Crypto fascist

A few weeks ago, while on holiday in the wilds of the west of Ireland, I found myself out of wi-fi contact. Nothing. Not even a light dusting of 2G. It was, once I was over the shock, frankly blissful. (Ironically, I had to use the “Internet cafe” of the local Post Office before the week was out, in order to rearrange a flight and print out the boarding pass, but the act made me feel like a slave, not a master of the technology.) Anyway, I fell hungrily on printed media, otherwise known as books, magazines and newspapers. The experience took me back to my childhood, when we’d stay in a farmhouse in North Wales, and want for nothing more than a holiday special or a puzzle book. It could rain all it liked.

So, for the first time, I turned to the Times crossword. (It was hit or miss whether there’d be a Guardian in the local newsagent of a morning.) It’s a famous crossword. A member of my family once told me, proudly, that he’d reached the stage whereby he could complete it on the train journey to work. Having subsequently attempted to get into the Times cryptic crossword, I am even more impressed with his achievement.

Back in London, I bought a Times Cryptic Crossword book – Book 13 – as I’d decided that my brain was big and clever enough to crack the code and really start to enjoy the process of untangling those convoluted, misleading bundles of words. The book seemed ideal: I wasn’t going to start paying £1 a day to Rupert Murdoch just to do the crossword each day – and nor am I interested in doing them online – but you get 80 in the book, for £5.99. Good value. Also, the solutions are at the back, and my noble plan was to use this to help me get inside the mind of the crossword compilers. I’d fill in anything I could, and then, one by one, take the answers from the back and work out the route to each one backwards, as it were.

This seemed a stimulating plan. I enjoyed it. Richard Herring mocked me, as did others who heard about my notion via the podcast, but I persevered. I didn’t really want to read a book about how to crack the cryptic crossword. My approach seemed more honest and hardworking.

It has failed. I’m 20 crosswords in now, and, after a misleading great leap upwards, I’m back down to getting around five answers per crossword. Five! Out of about 28! This is rubbish. Some of the answers I was simply never going to get, as the words themselves – sometimes names of literary characters, or foreign shrubs – are not familiar to me. I know the cryptic part should get you there, but if you’ve got two or three component parts and their construction leads you to a word you’ve never encountered, you lack the confidence to fill the letters in. And can thus not progress with words that lead off that word.

By the way, I have bought a smart propelling pencil. It almost cost as much as the book. It is now permanently hooked inside the book, at the page I’ve reached, and I am enjoying clicking the lead into the nib end as it gets worn down. Unfortunately, it’s getting worn down not by me filling in answers I’ve got, but by filling in answers I have had to look up. I was hoping to have improved exponentially by now. I have not. My brain is obviously not cryptically tuned.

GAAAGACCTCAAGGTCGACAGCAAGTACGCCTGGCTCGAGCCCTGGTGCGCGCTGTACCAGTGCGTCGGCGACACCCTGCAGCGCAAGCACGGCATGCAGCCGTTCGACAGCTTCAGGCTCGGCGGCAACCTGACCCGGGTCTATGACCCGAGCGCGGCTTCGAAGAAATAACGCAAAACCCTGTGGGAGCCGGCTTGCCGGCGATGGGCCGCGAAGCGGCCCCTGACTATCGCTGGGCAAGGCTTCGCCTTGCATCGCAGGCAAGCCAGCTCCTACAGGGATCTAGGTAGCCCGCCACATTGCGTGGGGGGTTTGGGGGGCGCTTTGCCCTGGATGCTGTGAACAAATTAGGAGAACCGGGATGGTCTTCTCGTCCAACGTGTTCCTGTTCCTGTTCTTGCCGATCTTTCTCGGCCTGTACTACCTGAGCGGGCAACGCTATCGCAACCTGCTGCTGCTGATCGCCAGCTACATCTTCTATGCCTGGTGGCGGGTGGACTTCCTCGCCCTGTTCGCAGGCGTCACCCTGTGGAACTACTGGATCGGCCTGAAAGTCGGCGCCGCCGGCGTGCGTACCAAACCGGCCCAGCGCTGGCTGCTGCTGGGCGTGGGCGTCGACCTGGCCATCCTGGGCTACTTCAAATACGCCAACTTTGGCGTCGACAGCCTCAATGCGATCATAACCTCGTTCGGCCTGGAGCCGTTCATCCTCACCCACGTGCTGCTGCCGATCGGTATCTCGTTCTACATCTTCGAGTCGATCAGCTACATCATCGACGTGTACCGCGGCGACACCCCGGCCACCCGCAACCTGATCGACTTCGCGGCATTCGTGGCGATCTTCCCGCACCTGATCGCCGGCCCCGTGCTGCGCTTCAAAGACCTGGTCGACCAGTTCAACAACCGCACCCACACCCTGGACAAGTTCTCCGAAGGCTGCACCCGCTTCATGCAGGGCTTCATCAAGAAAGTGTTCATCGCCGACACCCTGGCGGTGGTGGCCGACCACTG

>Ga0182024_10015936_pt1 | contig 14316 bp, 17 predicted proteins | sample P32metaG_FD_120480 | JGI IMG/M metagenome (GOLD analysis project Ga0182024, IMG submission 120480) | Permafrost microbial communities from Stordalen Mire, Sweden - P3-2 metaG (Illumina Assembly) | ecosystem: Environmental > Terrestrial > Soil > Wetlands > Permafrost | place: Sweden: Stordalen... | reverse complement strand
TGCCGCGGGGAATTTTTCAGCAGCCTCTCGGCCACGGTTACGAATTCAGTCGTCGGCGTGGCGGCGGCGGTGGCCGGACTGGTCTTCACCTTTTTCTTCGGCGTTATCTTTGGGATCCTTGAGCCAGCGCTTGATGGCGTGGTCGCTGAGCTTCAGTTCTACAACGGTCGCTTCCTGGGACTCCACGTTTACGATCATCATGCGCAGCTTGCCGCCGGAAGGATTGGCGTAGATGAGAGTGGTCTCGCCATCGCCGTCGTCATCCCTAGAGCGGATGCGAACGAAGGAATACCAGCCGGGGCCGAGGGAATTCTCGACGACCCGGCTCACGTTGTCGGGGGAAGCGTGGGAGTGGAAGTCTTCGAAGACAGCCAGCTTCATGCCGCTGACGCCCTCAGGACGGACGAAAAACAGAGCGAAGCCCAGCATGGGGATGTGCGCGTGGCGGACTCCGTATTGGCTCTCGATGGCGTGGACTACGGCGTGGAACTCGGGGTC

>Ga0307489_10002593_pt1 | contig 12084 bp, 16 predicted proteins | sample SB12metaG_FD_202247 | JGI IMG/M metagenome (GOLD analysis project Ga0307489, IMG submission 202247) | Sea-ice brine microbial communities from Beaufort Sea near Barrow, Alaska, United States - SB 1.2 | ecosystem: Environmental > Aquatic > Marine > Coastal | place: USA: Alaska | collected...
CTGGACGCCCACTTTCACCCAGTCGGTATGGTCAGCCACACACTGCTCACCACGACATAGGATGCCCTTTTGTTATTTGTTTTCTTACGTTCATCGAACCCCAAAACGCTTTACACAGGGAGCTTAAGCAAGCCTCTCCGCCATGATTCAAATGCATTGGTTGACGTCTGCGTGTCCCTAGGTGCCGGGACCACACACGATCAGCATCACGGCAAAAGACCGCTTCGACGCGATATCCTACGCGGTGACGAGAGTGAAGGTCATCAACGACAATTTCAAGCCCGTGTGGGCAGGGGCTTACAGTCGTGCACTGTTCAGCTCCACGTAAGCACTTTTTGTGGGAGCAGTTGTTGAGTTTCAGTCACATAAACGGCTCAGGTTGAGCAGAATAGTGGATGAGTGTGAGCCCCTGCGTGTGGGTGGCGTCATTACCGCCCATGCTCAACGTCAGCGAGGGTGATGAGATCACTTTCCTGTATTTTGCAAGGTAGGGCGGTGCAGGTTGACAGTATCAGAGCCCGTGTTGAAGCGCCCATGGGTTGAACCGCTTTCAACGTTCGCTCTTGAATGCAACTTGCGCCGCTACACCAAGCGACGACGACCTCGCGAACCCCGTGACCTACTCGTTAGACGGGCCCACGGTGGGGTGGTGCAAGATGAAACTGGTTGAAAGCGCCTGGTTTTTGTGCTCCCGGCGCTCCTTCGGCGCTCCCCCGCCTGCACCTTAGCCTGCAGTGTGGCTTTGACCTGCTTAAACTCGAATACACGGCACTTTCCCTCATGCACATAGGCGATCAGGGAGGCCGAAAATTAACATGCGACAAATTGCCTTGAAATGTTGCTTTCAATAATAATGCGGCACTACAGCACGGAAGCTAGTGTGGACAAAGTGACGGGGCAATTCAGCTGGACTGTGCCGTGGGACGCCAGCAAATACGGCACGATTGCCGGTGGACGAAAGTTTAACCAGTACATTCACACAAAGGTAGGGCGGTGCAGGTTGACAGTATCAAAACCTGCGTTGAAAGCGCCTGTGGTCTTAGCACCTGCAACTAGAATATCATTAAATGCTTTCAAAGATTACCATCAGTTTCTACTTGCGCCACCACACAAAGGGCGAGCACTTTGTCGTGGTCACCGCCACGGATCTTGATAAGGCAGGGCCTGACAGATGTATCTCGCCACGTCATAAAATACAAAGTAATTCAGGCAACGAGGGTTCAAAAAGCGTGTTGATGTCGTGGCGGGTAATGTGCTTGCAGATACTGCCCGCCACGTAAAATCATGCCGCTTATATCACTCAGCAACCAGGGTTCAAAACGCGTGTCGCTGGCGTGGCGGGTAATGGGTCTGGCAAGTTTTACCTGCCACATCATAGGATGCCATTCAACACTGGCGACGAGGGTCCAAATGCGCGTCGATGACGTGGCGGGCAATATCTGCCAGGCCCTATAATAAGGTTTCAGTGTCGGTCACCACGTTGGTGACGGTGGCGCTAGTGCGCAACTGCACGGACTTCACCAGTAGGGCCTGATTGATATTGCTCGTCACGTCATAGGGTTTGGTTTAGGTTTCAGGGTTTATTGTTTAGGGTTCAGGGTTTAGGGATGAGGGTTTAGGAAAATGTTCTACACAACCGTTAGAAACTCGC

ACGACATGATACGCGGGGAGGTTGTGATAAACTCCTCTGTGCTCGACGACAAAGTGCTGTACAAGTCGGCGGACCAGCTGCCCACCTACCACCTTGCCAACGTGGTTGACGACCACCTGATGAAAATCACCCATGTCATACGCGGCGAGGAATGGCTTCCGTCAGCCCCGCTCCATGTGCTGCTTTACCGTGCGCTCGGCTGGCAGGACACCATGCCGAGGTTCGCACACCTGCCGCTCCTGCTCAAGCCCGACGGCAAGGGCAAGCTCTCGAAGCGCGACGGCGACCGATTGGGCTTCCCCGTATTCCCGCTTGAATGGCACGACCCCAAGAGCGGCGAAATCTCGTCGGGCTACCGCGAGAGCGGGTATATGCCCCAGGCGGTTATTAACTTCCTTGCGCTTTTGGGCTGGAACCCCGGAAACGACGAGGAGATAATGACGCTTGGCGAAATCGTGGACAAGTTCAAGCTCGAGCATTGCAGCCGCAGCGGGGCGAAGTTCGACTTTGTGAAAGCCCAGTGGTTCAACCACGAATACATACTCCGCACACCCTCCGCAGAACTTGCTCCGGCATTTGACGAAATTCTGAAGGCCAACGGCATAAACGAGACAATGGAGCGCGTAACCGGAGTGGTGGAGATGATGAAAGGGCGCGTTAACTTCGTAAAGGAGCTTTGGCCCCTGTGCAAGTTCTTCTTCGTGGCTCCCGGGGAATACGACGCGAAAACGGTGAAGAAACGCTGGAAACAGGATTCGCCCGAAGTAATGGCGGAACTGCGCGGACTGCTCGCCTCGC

I brought the subject up on 6 Music, and threw a few unsolved clues out to the Lauren Laverne massive over the airwaves. Naturally, a number of people cracked them, and explained them. Among these clever folk, @TheEponymousBob, via Twitter, provided us with some bespoke, music-based clues, which we’ve been throwing out daily. I got today’s but it was easy; plus, you know it’s a band name. Most days, I’m sorry, I haven’t a clue.

I’m tempted to burn the book and move on with my life. I considered chucking it into the Irish Sea on the ferry home, but I couldn’t quite extinguish all hope. Maybe I should persevere. It still seems wrong to read articles or books explaining how to do it; I’d much rather teach myself this skill. There are many things I can’t do, but these tend to be physical, or musical. I thought I could teach myself to solve cryptic crosswords. But I’m pretty sure I can’t. Hey, I’m only human. Unlike the Pope, I am fallible.


36 thoughts on “Crypto fascist

  1. I mourn the day you discovered crosswords, as it marked a new low in the C&H podcasts (crosswords on t’radio, it’ll never take off). Haven’t been able to bring myself to listened to any since then. You swine.

  2. Simon, when you say a “new low” that suggests there have been previous lows. That’s fair enough – we make no claims for the podcast’s high artistic merit, it’s just us talking for an hour a week without planning (we didn’t plan the crossword bit, for instance). But why persist with listening to the podcast at all if it hits so many lows? It’s not compulsory.

    Still, thanks for letting me know that you don’t approve of what we do.

  3. I rather enjoyed the crossword edition of the podcast, it lended a slightly ambient feel to proceedings.

    Out of interest, where in Ireland did you go for your holidays?

  4. I just want the answers to the clues you gave in the podcast. The only one I could get which you didn’t was “restart”. The rest I am afraid I also failed to solve. I too do not have a cryptically tuned brain (although my husband may disagree)

  5. A little defensive there Andrew. I didn’t say there had been “many” lows, although 132 was somewhat akin to listening to paint dry. Would you only prefer fanboy feedback? Nowadays RH seems to be thoroughly fed up with the whole thing.